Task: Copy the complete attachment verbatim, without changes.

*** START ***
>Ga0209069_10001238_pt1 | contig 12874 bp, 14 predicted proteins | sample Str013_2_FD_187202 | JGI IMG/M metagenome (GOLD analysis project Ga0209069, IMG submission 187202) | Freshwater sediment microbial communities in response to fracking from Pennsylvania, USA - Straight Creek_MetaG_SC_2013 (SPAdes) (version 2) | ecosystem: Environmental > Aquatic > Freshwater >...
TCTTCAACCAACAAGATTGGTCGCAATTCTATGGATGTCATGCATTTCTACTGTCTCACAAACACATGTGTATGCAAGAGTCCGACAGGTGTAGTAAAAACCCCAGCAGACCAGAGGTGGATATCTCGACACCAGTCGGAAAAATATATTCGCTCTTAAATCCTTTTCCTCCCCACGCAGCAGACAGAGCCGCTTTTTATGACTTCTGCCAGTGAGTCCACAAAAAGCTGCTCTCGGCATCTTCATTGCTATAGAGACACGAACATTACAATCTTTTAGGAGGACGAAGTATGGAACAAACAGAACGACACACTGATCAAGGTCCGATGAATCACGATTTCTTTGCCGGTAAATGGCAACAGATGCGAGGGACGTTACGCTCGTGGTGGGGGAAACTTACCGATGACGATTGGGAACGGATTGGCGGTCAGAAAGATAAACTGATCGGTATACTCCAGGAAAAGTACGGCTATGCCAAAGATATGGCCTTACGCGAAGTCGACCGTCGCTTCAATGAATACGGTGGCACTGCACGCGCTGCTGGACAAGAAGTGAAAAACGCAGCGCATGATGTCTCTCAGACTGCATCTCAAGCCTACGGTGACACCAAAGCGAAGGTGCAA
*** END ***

>Ga0209069_10001238_pt1 | contig 12874 bp, 14 predicted proteins | sample Str013_2_FD_187202 | JGI IMG/M metagenome (GOLD analysis project Ga0209069, IMG submission 187202) | Freshwater sediment microbial communities in response to fracking from Pennsylvania, USA - Straight Creek_MetaG_SC_2013 (SPAdes) (version 2) | ecosystem: Environmental > Aquatic > Freshwater >...
TCTTCAACCAACAAGATTGGTCGCAATTCTATGGATGTCATGCATTTCTACTGTCTCACAAACACATGTGTATGCAAGAGTCCGACAGGTGTAGTAAAAACCCCAGCAGACCAGAGGTGGATATCTCGACACCAGTCGGAAAAATATATTCGCTCTTAAATCCTTTTCCTCCCCACGCAGCAGACAGAGCCGCTTTTTATGACTTCTGCCAGTGAGTCCACAAAAAGCTGCTCTCGGCATCTTCATTGCTATAGAGACACGAACATTACAATCTTTTAGGAGGACGAAGTATGGAACAAACAGAACGACACACTGATCAAGGTCCGATGAATCACGATTTCTTTGCCGGTAAATGGCAACAGATGCGAGGGACGTTACGCTCGTGGTGGGGGAAACTTACCGATGACGATTGGGAACGGATTGGCGGTCAGAAAGATAAACTGATCGGTATACTCCAGGAAAAGTACGGCTATGCCAAAGATATGGCCTTACGCGAAGTCGACCGTCGCTTCAATGAATACGGTGGCACTGCACGCGCTGCTGGACAAGAAGTGAAAAACGCAGCGCATGATGTCTCTCAGACTGCATCTCAAGCCTACGGTGACACCAAAGCGAAGGTGCAA